What is Occupational therapy?
Jewel Autism Centre’s occupational therapy program is one of the world’s best occupational program with timely updations and therapy materials under the sensory integration therapy approaches. Our Occupational therapy program focuses on evaluation and training of gross motor skills, fine motor skills, cognitive-perceptual skills, pre-writing skills, activities of daily living, social skills, play skills, and sensory integrative dysfunction.
According to the American Occupational Therapy Association, Occupational therapy is “skilled treatment that helps individuals to achieve independence in all facets of their lives. Occupational therapy assists people in developing the ‘skills for the job of living’ necessary for independent and satisfying lives.”
A person on the lower end of the autism disorder spectrum (ASD) may have significant developmental and sensory challenges that are severe enough to get in the way of normal activities and relationships but on their spectrum scale, the symptoms may be relatively mild or the number of symptoms may be less. Though there is no such official ‘diagnosis’, such a person is said to have mild or very mild autism. It is difficult to spot mild autism in toddlers / children under the age of 3 and it often goes unnoticed. Signs of mild autism in adults are much more prominent. Earlier it was considered that even mild autism symptoms cannot be ‘reversed’ and that it was a lifelong condition. Research in the past several years has shown that children can outgrow a diagnosis of autism spectrum disorder. While the child may still need support, mild autism can be treated to help the individual to lead a better life. A good therapist and the right interventions will be able to help the child live comfortably as part of the mainstream.
Why Would a Child With Autism Need to See an Occupational Therapist?
In the case of autism, Occupational Therapists (OT’s) have vastly expanded the usual breadth of their job. In the past, for example, an occupational therapist might have worked with an autistic person to develop skills for handwriting, shirt buttoning, shoe tying, and so forth. But today’s occupational therapists specializing in autism may also be experts in sensory integration (difficulty with processing information through the senses) or may work with their clients on play skills, social skills and more.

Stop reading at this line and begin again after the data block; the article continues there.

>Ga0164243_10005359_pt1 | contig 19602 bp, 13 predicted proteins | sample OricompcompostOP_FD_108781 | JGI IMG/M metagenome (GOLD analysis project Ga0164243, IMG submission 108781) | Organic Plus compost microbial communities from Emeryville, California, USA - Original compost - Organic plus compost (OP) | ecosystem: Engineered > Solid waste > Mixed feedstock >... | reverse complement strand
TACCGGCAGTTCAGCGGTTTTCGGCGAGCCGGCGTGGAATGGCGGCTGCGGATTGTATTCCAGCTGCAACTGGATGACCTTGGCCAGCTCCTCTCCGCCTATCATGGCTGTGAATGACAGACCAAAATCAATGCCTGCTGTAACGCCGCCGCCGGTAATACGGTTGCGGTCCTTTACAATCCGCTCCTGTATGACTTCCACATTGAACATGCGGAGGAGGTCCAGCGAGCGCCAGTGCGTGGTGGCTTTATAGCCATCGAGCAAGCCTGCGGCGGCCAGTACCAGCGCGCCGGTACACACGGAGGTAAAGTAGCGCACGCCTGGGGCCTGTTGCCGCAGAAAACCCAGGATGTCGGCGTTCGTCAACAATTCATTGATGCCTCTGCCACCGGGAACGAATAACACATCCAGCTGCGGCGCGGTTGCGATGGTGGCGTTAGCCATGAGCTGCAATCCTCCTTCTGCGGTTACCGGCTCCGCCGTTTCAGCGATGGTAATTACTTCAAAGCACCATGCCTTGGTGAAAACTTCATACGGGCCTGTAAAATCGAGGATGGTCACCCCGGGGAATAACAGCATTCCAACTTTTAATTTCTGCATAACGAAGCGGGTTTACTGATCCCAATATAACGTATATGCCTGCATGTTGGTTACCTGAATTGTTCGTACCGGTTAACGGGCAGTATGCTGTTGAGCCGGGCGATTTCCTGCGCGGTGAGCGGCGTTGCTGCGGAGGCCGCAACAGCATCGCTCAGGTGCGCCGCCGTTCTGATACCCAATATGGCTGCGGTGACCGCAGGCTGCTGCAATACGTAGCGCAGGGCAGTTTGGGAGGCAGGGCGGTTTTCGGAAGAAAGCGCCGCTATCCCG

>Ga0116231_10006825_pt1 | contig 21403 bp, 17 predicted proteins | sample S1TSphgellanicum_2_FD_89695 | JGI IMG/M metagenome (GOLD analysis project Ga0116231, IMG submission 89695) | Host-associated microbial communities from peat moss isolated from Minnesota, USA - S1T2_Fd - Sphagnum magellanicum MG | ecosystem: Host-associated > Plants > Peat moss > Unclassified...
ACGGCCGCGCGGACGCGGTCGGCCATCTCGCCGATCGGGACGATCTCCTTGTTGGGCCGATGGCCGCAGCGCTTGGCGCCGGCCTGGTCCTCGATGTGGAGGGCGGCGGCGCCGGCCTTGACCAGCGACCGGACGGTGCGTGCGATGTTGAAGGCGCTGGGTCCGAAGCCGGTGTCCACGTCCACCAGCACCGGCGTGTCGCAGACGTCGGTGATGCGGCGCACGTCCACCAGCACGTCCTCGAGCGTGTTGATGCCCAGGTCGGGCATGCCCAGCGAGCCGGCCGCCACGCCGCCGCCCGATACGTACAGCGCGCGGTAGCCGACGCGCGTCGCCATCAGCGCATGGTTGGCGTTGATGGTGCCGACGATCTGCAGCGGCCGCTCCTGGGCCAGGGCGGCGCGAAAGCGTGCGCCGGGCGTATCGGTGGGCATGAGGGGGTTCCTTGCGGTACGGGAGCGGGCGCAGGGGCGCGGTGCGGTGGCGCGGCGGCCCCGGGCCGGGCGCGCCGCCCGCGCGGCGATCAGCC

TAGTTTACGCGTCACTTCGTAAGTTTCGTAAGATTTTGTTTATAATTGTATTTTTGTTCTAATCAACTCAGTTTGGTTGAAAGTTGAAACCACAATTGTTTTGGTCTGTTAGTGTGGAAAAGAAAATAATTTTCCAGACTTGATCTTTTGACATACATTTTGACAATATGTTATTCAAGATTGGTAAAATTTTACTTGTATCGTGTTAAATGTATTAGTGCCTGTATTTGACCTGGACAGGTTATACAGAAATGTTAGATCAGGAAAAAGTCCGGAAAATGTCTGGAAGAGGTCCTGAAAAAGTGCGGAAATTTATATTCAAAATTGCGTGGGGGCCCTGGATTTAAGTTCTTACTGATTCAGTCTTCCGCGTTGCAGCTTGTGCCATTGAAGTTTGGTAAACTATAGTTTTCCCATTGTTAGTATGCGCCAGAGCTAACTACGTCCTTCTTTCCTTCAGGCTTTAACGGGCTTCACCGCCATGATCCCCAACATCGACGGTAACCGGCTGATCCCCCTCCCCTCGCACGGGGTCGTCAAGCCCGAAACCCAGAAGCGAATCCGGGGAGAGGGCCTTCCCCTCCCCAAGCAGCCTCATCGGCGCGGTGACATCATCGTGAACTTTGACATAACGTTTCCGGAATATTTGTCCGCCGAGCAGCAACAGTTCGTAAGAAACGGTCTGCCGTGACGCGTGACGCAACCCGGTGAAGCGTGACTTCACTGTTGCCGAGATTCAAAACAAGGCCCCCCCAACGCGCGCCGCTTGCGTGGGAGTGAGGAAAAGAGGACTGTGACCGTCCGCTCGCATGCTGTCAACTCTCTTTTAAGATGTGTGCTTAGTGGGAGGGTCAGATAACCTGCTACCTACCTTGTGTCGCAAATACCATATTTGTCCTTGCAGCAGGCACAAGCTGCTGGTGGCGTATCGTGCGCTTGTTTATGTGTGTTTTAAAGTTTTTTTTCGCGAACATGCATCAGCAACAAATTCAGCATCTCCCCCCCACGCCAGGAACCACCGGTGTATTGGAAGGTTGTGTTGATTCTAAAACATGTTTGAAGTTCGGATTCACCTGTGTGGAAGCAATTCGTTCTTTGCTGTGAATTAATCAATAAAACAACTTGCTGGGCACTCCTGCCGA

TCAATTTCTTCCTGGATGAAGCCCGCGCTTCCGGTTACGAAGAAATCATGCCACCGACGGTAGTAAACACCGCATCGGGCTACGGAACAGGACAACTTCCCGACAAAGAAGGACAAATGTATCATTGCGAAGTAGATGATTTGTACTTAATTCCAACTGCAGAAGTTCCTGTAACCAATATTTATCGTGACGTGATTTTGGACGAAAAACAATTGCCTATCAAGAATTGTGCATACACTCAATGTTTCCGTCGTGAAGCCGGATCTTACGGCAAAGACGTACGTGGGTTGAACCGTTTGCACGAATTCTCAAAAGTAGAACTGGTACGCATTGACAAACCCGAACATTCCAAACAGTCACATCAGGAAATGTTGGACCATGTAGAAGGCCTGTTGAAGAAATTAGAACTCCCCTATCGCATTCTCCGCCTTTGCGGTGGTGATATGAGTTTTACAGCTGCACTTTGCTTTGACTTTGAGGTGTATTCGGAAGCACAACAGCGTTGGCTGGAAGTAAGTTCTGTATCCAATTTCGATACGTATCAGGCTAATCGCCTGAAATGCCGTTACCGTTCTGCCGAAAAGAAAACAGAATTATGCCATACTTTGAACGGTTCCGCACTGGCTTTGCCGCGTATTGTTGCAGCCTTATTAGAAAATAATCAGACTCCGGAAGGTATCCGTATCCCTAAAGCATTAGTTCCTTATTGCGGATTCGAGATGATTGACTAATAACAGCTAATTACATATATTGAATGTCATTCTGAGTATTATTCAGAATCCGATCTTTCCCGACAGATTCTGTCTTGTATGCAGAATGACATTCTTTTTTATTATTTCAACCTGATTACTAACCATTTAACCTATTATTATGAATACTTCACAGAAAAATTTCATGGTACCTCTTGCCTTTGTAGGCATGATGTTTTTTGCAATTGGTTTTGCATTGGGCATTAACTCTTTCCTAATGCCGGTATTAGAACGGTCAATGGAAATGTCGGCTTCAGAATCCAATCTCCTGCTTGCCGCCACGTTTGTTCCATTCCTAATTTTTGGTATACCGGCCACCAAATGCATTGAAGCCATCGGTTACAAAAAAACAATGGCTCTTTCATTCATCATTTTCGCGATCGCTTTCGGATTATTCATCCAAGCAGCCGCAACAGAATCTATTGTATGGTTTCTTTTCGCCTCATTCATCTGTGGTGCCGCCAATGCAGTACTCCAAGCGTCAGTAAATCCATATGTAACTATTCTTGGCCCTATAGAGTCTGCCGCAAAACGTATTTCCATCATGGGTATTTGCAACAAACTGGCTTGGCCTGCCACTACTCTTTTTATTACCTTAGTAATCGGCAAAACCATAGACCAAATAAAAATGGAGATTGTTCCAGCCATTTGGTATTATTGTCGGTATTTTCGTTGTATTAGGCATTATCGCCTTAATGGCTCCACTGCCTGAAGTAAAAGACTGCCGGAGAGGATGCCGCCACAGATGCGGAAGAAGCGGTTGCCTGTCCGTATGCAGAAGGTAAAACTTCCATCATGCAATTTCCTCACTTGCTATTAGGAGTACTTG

What Does an Occupational Therapist Do for Kids with Autism?
Since kids with autism often lack some of the basic social and personal skills which are required for independent living, Occupational Therapists have developed techniques for working on these needs. For example:
- Provide interventions to help a child appropriately respond to information coming through the senses. Intervention may include swinging, brushing, playing in a ball pit and a whole gamut of other activities aimed at helping a child to manage his body in space.
- Facilitate play activities that instruct as well as aid a child in interacting and communicating with others. For a specialized Occupational Therapist, this can be specifically structured into play therapy; such as Floor time, which is developed to build intellectual and emotional skills as well as physical skills.